Piano Playing: Art or Science ?



A couple months ago I joined a coffee making event, in which coffee lovers shared their enthusiasm as well as knowledge about coffee making and tasting. One topic they discussed was whether coffee making was science or art. Naturally I reflected on this and related this idea to that in piano playing: is it art or science?

Same as what we concluded on about coffee making, piano playing (or music making in general) is both – a combination of art and science. Certainly, there are many levels of coffee making just as those in piano playing. One can appreciate instant coffee like one enjoys pop music. Others might have preference on the origin of the coffee beans such as Guatemala over Yirgachaffe just like Mozart over Rachmaninov. Or one can be more refined and control each step of coffee making process with various apparatus (chemex, siphon, aeropress etc.), with much precision (timing, temperature) and technique: these steps and skills would directly control how the results (i.e. subtlety of various taste) turn out, which can be significantly different depending on the technique of the barista. Same is true for a pianist who is able to control and express the littlest details and subtlest changes in nuance, tone and musicality, with different levels of technical demand, artistic expression and life experience developed.

There remains a constant argument: what comes first, technique or musicality? It is that kind of question similar to “chicken or egg”. The technique part is the science of piano playing whilst musicality the art. Both cannot exist without each other. If technique is the sole element in piano playing there needs not be human but robots performing in Carnegie Hall. Yet musicality cannot be expressed fully and freely without the support of technical skills either, an essential tool without which musicality cannot even begin to exist let alone articulated. The two elements co-exist and are interdependent of each other.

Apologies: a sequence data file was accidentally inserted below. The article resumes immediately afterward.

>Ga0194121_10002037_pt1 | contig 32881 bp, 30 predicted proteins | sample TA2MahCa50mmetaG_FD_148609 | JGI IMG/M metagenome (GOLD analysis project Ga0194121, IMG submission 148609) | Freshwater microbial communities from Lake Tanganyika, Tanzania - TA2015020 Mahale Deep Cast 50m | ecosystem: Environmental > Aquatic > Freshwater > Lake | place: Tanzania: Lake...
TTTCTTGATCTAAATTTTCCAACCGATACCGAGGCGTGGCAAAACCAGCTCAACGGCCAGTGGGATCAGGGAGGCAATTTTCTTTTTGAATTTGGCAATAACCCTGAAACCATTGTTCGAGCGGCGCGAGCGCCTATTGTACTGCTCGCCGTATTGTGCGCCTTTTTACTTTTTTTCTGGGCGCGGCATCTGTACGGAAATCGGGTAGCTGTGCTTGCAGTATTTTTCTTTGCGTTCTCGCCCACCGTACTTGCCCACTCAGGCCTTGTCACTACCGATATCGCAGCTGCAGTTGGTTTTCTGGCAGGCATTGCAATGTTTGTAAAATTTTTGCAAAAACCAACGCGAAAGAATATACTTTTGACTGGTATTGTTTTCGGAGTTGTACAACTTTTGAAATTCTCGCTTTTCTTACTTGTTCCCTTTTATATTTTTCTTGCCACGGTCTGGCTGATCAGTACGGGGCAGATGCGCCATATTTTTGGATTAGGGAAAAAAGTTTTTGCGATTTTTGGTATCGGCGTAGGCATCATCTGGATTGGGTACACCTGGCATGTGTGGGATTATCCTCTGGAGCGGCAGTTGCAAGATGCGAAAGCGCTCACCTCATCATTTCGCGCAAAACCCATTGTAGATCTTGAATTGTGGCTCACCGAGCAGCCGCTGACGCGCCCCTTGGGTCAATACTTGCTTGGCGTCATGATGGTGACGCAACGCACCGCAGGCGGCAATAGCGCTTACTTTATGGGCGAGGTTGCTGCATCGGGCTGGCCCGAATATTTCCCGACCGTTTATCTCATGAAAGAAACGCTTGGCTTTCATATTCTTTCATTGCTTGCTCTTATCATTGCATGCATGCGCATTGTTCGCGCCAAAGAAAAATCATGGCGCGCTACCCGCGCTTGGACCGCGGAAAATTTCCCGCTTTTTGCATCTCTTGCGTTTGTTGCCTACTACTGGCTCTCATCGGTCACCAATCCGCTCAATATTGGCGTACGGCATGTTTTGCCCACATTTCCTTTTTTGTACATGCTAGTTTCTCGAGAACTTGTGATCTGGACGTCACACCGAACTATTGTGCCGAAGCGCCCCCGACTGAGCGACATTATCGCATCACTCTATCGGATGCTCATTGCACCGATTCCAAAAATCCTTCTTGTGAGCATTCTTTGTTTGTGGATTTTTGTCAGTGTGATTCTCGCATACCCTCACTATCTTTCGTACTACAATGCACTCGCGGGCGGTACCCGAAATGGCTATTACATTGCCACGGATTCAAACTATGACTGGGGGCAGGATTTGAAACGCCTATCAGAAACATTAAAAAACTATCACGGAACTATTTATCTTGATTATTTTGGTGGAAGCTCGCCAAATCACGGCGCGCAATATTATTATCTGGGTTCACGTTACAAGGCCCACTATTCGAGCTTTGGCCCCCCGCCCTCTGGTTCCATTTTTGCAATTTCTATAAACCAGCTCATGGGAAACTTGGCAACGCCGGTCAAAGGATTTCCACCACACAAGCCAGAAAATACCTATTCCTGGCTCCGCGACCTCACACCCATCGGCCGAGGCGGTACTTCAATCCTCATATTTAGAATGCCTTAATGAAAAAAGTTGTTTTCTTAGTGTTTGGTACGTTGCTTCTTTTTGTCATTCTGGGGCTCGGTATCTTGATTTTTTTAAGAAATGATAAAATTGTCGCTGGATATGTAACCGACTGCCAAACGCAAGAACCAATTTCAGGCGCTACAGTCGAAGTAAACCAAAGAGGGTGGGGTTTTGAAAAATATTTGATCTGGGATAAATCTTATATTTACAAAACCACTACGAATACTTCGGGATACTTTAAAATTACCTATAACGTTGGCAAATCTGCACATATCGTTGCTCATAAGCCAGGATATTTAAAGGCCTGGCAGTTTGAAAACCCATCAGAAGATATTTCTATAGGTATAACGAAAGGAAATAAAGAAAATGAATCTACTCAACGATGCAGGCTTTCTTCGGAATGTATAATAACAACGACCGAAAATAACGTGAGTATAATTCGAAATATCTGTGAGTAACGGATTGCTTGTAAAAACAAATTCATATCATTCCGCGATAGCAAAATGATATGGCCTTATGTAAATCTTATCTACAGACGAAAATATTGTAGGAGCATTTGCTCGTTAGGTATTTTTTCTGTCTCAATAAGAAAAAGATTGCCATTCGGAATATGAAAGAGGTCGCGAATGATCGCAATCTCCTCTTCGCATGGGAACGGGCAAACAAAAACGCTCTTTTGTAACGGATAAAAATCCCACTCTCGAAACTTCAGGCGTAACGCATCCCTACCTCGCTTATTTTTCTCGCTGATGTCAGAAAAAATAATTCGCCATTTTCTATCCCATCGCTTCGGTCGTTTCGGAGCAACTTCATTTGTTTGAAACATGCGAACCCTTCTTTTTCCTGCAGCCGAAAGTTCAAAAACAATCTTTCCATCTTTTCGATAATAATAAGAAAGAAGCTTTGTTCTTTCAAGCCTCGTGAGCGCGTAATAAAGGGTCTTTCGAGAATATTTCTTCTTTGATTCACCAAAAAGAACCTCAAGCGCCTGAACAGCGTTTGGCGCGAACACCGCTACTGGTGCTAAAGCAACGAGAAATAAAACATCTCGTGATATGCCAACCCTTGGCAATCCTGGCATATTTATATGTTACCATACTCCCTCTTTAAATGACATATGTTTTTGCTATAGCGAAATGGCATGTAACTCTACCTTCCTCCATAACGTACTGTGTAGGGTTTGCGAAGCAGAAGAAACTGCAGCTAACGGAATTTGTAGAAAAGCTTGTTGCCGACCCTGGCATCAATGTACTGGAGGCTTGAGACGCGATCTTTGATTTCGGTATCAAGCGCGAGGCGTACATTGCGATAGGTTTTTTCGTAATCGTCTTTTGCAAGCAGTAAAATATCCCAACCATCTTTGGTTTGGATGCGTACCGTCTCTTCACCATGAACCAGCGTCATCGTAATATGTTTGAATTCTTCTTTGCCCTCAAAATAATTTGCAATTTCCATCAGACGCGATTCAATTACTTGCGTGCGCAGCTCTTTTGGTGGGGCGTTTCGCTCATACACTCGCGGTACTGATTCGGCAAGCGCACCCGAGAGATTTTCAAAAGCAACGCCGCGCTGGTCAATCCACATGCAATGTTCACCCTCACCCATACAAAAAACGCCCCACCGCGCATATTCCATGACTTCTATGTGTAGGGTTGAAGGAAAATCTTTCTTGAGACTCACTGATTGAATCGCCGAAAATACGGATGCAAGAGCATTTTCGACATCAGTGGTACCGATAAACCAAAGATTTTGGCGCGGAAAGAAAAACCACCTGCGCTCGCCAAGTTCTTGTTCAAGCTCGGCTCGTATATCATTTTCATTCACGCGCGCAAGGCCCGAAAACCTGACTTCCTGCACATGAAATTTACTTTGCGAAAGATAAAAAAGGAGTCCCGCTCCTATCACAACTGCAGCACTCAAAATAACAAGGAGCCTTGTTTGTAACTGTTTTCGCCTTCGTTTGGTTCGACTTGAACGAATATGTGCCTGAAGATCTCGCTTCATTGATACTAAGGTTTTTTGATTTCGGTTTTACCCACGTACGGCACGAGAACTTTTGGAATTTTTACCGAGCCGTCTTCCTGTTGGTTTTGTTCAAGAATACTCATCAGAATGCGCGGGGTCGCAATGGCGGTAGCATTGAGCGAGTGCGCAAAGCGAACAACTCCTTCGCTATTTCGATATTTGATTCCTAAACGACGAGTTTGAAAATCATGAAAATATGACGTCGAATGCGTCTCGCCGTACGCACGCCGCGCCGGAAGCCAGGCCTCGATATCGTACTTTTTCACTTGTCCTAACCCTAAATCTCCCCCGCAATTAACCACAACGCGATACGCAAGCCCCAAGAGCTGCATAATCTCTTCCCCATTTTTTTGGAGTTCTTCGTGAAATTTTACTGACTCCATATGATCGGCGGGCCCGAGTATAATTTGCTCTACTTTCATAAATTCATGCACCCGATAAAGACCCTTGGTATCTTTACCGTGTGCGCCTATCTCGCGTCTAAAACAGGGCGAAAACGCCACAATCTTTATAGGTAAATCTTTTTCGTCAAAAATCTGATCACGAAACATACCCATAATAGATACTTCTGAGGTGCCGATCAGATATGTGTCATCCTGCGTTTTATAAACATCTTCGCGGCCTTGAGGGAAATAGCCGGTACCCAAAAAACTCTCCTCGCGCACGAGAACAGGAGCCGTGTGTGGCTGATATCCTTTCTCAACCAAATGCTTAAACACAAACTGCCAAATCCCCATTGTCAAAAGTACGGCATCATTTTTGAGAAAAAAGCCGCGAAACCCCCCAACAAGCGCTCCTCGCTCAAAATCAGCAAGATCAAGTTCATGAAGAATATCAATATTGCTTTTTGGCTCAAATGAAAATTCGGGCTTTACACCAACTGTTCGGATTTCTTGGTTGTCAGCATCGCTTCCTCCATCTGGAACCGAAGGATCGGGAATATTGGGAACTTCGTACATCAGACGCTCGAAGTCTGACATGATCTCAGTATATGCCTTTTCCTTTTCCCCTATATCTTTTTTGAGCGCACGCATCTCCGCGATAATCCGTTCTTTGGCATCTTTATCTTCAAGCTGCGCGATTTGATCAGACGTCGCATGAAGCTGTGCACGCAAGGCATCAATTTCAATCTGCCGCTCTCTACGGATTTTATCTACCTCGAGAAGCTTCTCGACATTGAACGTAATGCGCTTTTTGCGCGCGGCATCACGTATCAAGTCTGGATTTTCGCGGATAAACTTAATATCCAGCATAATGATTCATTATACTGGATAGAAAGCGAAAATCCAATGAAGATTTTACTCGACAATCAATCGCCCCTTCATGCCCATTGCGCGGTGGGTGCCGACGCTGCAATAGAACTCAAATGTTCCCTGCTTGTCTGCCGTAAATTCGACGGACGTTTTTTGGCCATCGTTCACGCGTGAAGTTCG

As a teacher, I certainly have to take the balance and shape the two elements in a student’s playing. Some focus too much on executing perfectly and thus lose sense of musicality and fluidity while others are too concerned with the mood and feelings yet become too sloppy in their techniques and execution. Either way is an imbalance of focus; one has to work on both aspects, which go hand in hand with and even complement each other, so that as one grows the other also progresses.

Some students (and parents) say they just want (their children) to have fun and enjoy music, so me as the teacher need not be so serious about having them getting the precise technique properly understood and executed. The truth is, if there is no technique supporting the playing, there would be no fun at all, as the students would encounter lots of problem expressing themselves and enjoying the playing that even countless hours of practice would not help. And so yes, I am talking about the first knuckles, the hand grip, the wrist, the weight transfer, the arm movement, as well as the solid execution of scales and arpeggios to begin with. These are just some of the basics and fundamental aspects that students should pay close attention to, at whatever levels they might be, as long as they have never fixed these before. With these basics, students can start to truly have fun, enjoy their playing and express themselves at their hearts’ desire.


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In the next post, I shall discuss about the various technique exercises on their pros and cons and their application.


Teresa Wong

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